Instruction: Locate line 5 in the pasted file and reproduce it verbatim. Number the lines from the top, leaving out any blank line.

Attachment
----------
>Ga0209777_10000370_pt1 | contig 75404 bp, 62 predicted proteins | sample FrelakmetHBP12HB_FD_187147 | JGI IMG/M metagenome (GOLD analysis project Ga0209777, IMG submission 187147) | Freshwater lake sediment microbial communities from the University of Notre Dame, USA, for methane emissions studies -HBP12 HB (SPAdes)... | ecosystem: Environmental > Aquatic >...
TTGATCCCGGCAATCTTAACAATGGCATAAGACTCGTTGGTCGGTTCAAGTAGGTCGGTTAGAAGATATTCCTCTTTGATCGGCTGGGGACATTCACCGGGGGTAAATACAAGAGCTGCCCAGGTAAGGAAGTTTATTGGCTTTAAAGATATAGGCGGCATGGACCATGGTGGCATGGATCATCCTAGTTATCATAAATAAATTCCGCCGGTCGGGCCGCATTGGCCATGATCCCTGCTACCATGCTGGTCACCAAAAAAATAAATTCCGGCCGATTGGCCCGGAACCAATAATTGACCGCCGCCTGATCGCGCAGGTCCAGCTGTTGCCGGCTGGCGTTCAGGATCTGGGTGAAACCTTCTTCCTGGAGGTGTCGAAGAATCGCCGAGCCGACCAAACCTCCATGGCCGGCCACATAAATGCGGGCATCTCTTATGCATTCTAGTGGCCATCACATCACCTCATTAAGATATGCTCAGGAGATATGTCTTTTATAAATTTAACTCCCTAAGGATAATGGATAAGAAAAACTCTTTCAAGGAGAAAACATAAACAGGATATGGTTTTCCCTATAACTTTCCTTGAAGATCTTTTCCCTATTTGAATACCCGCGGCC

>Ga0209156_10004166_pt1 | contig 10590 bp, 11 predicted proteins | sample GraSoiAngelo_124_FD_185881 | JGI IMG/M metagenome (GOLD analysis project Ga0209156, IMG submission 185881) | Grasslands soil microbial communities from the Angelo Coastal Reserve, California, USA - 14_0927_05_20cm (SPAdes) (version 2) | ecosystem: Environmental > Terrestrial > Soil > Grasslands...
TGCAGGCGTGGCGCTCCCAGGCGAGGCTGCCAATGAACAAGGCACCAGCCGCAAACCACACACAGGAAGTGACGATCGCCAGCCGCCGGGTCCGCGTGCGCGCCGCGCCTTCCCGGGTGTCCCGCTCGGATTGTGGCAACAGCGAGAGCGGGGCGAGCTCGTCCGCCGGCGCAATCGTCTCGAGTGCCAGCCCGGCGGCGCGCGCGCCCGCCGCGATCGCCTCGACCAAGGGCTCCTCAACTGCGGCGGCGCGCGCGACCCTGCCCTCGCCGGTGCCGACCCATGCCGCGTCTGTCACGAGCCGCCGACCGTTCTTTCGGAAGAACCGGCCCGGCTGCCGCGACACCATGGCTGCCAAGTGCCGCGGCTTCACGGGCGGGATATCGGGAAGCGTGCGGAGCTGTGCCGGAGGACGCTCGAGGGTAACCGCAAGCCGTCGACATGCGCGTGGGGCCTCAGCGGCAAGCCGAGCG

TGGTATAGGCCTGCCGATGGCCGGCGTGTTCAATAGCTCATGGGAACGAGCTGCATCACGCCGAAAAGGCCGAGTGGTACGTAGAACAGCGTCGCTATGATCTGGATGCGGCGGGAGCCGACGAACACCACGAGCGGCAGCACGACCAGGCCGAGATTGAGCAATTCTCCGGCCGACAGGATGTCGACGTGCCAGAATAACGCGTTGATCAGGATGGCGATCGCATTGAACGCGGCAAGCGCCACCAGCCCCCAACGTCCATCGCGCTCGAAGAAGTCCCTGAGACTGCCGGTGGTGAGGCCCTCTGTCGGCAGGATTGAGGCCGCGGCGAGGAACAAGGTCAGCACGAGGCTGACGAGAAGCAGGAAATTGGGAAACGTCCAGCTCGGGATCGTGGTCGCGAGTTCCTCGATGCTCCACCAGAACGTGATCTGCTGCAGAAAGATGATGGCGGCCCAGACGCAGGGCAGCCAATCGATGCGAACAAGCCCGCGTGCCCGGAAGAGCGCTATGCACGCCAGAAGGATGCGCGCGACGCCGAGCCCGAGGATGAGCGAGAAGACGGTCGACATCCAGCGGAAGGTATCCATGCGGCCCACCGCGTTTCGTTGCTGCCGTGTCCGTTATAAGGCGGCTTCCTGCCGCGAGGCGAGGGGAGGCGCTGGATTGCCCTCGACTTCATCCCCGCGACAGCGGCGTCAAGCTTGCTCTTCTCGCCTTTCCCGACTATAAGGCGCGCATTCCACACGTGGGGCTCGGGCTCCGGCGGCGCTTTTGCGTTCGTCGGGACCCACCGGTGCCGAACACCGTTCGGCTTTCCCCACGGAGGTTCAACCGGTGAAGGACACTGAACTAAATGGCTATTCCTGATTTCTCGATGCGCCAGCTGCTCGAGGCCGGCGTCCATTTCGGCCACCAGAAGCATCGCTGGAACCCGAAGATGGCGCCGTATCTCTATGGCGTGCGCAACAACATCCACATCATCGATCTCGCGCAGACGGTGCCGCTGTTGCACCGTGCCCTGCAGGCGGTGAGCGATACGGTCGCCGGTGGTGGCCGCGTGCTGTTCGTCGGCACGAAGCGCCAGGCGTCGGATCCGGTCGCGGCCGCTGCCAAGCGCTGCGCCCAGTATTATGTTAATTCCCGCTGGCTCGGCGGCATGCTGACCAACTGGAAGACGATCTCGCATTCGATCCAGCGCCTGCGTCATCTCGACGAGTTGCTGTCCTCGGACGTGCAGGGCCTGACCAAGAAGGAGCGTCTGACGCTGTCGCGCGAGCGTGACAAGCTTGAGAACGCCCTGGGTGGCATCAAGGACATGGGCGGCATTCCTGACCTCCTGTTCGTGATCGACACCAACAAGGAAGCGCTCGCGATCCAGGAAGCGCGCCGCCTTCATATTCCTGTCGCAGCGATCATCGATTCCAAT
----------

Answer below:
TGGTATAGGCCTGCCGATGGCCGGCGTGTTCAATAGCTCATGGGAACGAGCTGCATCACGCCGAAAAGGCCGAGTGGTACGTAGAACAGCGTCGCTATGATCTGGATGCGGCGGGAGCCGACGAACACCACGAGCGGCAGCACGACCAGGCCGAGATTGAGCAATTCTCCGGCCGACAGGATGTCGACGTGCCAGAATAACGCGTTGATCAGGATGGCGATCGCATTGAACGCGGCAAGCGCCACCAGCCCCCAACGTCCATCGCGCTCGAAGAAGTCCCTGAGACTGCCGGTGGTGAGGCCCTCTGTCGGCAGGATTGAGGCCGCGGCGAGGAACAAGGTCAGCACGAGGCTGACGAGAAGCAGGAAATTGGGAAACGTCCAGCTCGGGATCGTGGTCGCGAGTTCCTCGATGCTCCACCAGAACGTGATCTGCTGCAGAAAGATGATGGCGGCCCAGACGCAGGGCAGCCAATCGATGCGAACAAGCCCGCGTGCCCGGAAGAGCGCTATGCACGCCAGAAGGATGCGCGCGACGCCGAGCCCGAGGATGAGCGAGAAGACGGTCGACATCCAGCGGAAGGTATCCATGCGGCCCACCGCGTTTCGTTGCTGCCGTGTCCGTTATAAGGCGGCTTCCTGCCGCGAGGCGAGGGGAGGCGCTGGATTGCCCTCGACTTCATCCCCGCGACAGCGGCGTCAAGCTTGCTCTTCTCGCCTTTCCCGACTATAAGGCGCGCATTCCACACGTGGGGCTCGGGCTCCGGCGGCGCTTTTGCGTTCGTCGGGACCCACCGGTGCCGAACACCGTTCGGCTTTCCCCACGGAGGTTCAACCGGTGAAGGACACTGAACTAAATGGCTATTCCTGATTTCTCGATGCGCCAGCTGCTCGAGGCCGGCGTCCATTTCGGCCACCAGAAGCATCGCTGGAACCCGAAGATGGCGCCGTATCTCTATGGCGTGCGCAACAACATCCACATCATCGATCTCGCGCAGACGGTGCCGCTGTTGCACCGTGCCCTGCAGGCGGTGAGCGATACGGTCGCCGGTGGTGGCCGCGTGCTGTTCGTCGGCACGAAGCGCCAGGCGTCGGATCCGGTCGCGGCCGCTGCCAAGCGCTGCGCCCAGTATTATGTTAATTCCCGCTGGCTCGGCGGCATGCTGACCAACTGGAAGACGATCTCGCATTCGATCCAGCGCCTGCGTCATCTCGACGAGTTGCTGTCCTCGGACGTGCAGGGCCTGACCAAGAAGGAGCGTCTGACGCTGTCGCGCGAGCGTGACAAGCTTGAGAACGCCCTGGGTGGCATCAAGGACATGGGCGGCATTCCTGACCTCCTGTTCGTGATCGACACCAACAAGGAAGCGCTCGCGATCCAGGAAGCGCGCCGCCTTCATATTCCTGTCGCAGCGATCATCGATTCCAAT